Frequent American Airlines flyers are taking to online forums to share their displeasure with the Dallas Fort Worth-based carrier’s latest update to its inflight Business Class amenity kit… new eco-friendly packaging.
A spokesperson for the airline confirmed that the new amenity kits – presented in a recyclable cardboard box with American Airlines Flagship branding – are currently being tested on a number of premium long-haul routes, although the airline wasn’t able to immediately provide further details about the trial.
The seemingly worthy ambitions of the biodegradable packaging, however, does not appear to have been well received by AA’s community of frequent flyers who have blasted the move as nothing more than extreme cost-cutting.
The general argument is that if an airline doesn’t offer a plastic or faux-leather (plastic) amenity kit, then frequent flyers will no longer have a receptacle to store their cables and medications when traveling.
The discourse largely ignores the fact that Qatar Airways – which boasts a slew of recent awards for its best-in-class premium class products – offers amenity kits in cardboard boxes on flights to Doha.
In the case of Qatar Airways, the kits are, at least, packed with goodies from luxury French perfumier Diptyque, but there’s no getting around the fact that the contents are presented in a cardboard box.
Some frequent flyers, however, admit that they have collected more than enough plastic amenity kits from their travels and that many sit idle, taking up space in cupboards with little hope of ever actually being used again. In other words, most amenity kits go to waste.
The same, it could be argued, could be said about the contents of amenity kits. Yes, it’s nice to get an eyeshade and a pair of socks, but how many do you actually need? Eyeshades, at least, aren’t once used only and can last for years.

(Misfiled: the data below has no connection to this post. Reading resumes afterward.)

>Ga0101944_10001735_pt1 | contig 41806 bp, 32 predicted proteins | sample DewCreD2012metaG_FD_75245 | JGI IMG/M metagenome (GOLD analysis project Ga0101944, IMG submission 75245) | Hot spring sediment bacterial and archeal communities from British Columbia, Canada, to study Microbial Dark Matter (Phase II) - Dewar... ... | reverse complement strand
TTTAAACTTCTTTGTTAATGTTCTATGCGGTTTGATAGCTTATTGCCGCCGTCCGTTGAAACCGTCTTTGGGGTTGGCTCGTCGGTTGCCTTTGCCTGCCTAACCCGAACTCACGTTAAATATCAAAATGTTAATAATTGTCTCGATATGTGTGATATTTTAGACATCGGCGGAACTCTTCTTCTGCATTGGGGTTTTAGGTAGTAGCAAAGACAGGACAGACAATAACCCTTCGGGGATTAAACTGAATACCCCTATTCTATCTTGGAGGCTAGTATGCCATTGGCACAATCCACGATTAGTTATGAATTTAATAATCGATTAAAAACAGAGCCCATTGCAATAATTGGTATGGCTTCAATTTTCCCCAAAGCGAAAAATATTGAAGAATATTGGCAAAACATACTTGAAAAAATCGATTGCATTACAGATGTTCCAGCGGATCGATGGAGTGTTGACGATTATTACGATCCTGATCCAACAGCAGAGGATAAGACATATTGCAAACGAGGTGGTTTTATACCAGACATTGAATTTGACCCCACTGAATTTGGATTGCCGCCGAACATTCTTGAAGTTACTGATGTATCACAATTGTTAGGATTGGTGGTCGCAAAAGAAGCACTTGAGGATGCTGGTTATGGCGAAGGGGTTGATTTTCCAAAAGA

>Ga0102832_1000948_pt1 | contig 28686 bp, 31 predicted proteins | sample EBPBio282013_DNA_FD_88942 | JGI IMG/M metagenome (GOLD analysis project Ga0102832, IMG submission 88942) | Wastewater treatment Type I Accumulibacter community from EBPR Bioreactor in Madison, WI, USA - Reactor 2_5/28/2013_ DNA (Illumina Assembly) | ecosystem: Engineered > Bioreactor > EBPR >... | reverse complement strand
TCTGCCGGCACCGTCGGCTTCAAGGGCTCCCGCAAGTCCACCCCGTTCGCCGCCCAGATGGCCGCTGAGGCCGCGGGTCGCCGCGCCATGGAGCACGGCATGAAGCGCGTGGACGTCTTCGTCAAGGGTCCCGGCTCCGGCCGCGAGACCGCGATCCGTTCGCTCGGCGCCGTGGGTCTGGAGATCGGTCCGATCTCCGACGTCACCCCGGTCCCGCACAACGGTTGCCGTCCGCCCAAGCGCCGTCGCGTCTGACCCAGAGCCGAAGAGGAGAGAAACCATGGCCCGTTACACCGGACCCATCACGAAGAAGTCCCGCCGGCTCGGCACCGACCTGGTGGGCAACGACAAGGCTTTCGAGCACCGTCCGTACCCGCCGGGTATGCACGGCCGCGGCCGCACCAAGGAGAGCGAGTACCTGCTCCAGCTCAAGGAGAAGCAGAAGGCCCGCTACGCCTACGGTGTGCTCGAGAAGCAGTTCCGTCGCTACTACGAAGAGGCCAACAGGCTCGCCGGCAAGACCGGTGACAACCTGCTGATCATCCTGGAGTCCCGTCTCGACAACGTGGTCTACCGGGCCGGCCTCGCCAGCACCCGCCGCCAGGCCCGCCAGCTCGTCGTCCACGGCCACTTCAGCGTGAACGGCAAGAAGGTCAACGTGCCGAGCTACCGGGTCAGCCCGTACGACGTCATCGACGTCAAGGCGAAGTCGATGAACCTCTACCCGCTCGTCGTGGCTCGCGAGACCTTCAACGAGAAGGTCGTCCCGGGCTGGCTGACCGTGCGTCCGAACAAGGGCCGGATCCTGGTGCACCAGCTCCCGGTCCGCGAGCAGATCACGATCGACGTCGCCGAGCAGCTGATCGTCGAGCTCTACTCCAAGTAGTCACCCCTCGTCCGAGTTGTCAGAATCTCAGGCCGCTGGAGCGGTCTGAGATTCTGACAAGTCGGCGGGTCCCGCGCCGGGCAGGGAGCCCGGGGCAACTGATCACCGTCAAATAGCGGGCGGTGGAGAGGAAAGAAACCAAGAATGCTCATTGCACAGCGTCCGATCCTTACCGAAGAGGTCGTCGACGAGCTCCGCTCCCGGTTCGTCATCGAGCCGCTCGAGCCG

As for dental kits – why aren’t you traveling with a toothbrush in the first place? Surely, you already have one in your bag, and if not, please don’t admit that to your dentist.
In many ways, amenity kits are a product of a bygone age, but any attempt to change the status quo is going to be viewed through a lens of cost-cutting… this thought process probably isn’t helped by the fact that many airlines take exactly this view.
There are, though better ways to provide amenity kit items while still providing a luxury experience.
I, for one, won’t likely need a cheap disposable dental kit when I travel, but if I lose my toothbrush, then a supply of dental kits in a drawer in the lavatory would be a good way of providing this amenity to people who require it.
The same could be said of eyeshades, flight socks, earplugs, and the like – letting passengers pick what they need from a basket presented by a flight attendant would reduce waste while still giving customers the items they require for the flight.
As for the creams you often find in amenity kits, these are often a good way to create a brand partnership that aligns with the premium experience an airline wants to exude.
The Qatar Airways x Diptyque partnership is a good case in point, although how much you actually need these products is questionable. A good partnership allows you to sample retail-quality products that you might then go on to buy, but many airlines offer inferior or niche products that will go to waste.
I don’t want to smother my face in a cream that isn’t suitable for my skin type, and as for the lip balms that airlines provide – they are never up to the task.
That being said, in the post-pandemic world we now live in, travel demand is being driven by premium leisure travelers. These are passengers who might not fly often, but when they do, they are splurging their own money for what they hope will be a luxury experience.
Does a paper box really exude that luxury? Perhaps airlines need to seek advice from luxury goods brands like Hermes or Louis Vuitton, who have somehow made the cardboard boxes and craft paper shopping bags that their products are presented in as covetable as what’s inside.
For American Airlines, the key to selling its new cardboard box amenity kit might be making the contents a little more eco-friendly while also partnering with a skincare or perfumey brand that wealthy premium passengers respect or even aspire to own.
Mateusz Maszczynski honed his skills as an international flight attendant at the most prominent airline in the Middle East and has been flying throughout the COVID-19 pandemic for a well-known European airline. Matt is passionate about the aviation industry and has become an expert in passenger experience and human-centric stories. Always keeping an ear close to the ground, Matt's industry insights, analysis and news coverage is frequently relied upon by some of the biggest names in journalism.